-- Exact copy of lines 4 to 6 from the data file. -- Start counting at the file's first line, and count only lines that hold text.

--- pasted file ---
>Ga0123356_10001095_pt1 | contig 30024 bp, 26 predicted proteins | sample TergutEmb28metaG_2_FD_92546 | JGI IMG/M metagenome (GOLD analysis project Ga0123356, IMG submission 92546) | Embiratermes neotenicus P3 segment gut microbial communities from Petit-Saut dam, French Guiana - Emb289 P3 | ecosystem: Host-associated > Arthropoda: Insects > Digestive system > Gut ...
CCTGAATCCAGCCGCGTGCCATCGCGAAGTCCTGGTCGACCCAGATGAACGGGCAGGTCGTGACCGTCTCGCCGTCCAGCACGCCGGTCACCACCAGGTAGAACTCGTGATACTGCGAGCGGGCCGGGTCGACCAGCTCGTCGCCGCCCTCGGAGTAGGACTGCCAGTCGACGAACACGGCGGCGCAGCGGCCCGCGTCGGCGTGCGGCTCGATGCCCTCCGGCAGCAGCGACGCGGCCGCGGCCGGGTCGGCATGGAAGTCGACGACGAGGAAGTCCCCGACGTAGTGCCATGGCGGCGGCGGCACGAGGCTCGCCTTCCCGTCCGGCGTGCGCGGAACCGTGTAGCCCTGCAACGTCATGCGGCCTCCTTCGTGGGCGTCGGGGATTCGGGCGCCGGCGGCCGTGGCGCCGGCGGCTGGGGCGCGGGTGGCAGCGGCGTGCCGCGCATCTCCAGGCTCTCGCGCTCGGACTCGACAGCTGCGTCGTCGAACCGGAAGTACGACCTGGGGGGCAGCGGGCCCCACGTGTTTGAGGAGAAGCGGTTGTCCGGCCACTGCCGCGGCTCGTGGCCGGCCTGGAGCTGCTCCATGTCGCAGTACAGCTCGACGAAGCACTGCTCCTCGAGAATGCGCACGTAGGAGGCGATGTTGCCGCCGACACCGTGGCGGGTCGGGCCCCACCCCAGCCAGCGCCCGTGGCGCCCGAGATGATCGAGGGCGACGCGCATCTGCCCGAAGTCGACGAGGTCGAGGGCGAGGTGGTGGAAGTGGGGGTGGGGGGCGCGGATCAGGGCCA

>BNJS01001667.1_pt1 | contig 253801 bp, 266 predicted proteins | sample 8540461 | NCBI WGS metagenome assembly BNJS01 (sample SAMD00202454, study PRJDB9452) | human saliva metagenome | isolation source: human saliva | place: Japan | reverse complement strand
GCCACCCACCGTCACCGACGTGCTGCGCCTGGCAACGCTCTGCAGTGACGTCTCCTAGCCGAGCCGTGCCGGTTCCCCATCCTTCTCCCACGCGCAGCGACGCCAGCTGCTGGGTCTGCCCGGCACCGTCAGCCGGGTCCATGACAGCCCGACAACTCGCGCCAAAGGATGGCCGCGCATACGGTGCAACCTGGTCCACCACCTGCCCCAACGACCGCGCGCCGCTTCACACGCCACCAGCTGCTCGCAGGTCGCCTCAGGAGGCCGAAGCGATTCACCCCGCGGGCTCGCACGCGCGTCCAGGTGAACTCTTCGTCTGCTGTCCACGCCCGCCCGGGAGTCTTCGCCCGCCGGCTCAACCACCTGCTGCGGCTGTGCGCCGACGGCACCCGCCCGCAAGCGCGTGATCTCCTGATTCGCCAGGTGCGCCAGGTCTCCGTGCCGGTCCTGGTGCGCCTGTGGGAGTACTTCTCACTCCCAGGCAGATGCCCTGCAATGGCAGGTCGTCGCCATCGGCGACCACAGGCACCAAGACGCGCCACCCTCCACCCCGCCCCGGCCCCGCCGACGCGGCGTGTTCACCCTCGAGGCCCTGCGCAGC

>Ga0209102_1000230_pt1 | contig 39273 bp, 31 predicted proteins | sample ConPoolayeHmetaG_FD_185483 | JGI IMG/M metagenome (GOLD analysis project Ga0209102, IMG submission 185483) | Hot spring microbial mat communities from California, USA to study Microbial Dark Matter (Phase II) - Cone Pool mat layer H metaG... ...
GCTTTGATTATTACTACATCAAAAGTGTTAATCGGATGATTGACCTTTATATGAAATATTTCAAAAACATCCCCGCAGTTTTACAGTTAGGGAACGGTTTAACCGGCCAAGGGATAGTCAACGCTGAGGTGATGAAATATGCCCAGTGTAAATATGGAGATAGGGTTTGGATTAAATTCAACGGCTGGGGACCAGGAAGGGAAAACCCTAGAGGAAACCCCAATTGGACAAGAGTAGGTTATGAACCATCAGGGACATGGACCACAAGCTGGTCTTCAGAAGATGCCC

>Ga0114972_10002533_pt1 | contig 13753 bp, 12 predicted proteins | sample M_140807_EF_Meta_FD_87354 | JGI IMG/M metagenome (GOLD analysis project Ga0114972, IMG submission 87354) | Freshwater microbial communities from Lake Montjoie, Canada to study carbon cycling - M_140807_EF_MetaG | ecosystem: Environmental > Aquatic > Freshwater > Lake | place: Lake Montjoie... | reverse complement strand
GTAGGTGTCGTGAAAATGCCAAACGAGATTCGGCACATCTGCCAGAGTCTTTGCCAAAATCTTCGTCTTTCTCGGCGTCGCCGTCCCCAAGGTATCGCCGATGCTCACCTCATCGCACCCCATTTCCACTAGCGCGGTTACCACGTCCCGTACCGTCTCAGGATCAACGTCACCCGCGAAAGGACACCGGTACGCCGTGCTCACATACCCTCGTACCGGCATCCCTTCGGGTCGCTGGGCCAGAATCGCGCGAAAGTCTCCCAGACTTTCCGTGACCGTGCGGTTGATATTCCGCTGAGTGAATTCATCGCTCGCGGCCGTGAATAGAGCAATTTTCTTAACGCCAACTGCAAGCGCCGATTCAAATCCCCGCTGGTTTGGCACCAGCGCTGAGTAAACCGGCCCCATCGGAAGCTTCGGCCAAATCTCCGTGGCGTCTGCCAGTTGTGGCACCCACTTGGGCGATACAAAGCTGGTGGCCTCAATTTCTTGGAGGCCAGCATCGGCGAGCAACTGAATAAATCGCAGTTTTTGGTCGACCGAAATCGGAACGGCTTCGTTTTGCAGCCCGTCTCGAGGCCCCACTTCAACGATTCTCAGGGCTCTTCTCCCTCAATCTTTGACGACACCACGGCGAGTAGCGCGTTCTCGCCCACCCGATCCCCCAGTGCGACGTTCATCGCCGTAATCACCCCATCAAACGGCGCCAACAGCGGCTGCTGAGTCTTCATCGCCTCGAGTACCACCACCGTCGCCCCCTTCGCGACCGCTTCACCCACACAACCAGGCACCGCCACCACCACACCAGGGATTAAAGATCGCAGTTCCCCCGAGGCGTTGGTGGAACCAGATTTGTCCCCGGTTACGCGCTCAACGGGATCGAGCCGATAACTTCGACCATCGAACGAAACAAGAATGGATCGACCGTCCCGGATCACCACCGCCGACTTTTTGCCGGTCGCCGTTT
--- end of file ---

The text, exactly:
GCCACCCACCGTCACCGACGTGCTGCGCCTGGCAACGCTCTGCAGTGACGTCTCCTAGCCGAGCCGTGCCGGTTCCCCATCCTTCTCCCACGCGCAGCGACGCCAGCTGCTGGGTCTGCCCGGCACCGTCAGCCGGGTCCATGACAGCCCGACAACTCGCGCCAAAGGATGGCCGCGCATACGGTGCAACCTGGTCCACCACCTGCCCCAACGACCGCGCGCCGCTTCACACGCCACCAGCTGCTCGCAGGTCGCCTCAGGAGGCCGAAGCGATTCACCCCGCGGGCTCGCACGCGCGTCCAGGTGAACTCTTCGTCTGCTGTCCACGCCCGCCCGGGAGTCTTCGCCCGCCGGCTCAACCACCTGCTGCGGCTGTGCGCCGACGGCACCCGCCCGCAAGCGCGTGATCTCCTGATTCGCCAGGTGCGCCAGGTCTCCGTGCCGGTCCTGGTGCGCCTGTGGGAGTACTTCTCACTCCCAGGCAGATGCCCTGCAATGGCAGGTCGTCGCCATCGGCGACCACAGGCACCAAGACGCGCCACCCTCCACCCCGCCCCGGCCCCGCCGACGCGGCGTGTTCACCCTCGAGGCCCTGCGCAGC

>Ga0209102_1000230_pt1 | contig 39273 bp, 31 predicted proteins | sample ConPoolayeHmetaG_FD_185483 | JGI IMG/M metagenome (GOLD analysis project Ga0209102, IMG submission 185483) | Hot spring microbial mat communities from California, USA to study Microbial Dark Matter (Phase II) - Cone Pool mat layer H metaG... ...
GCTTTGATTATTACTACATCAAAAGTGTTAATCGGATGATTGACCTTTATATGAAATATTTCAAAAACATCCCCGCAGTTTTACAGTTAGGGAACGGTTTAACCGGCCAAGGGATAGTCAACGCTGAGGTGATGAAATATGCCCAGTGTAAATATGGAGATAGGGTTTGGATTAAATTCAACGGCTGGGGACCAGGAAGGGAAAACCCTAGAGGAAACCCCAATTGGACAAGAGTAGGTTATGAACCATCAGGGACATGGACCACAAGCTGGTCTTCAGAAGATGCCC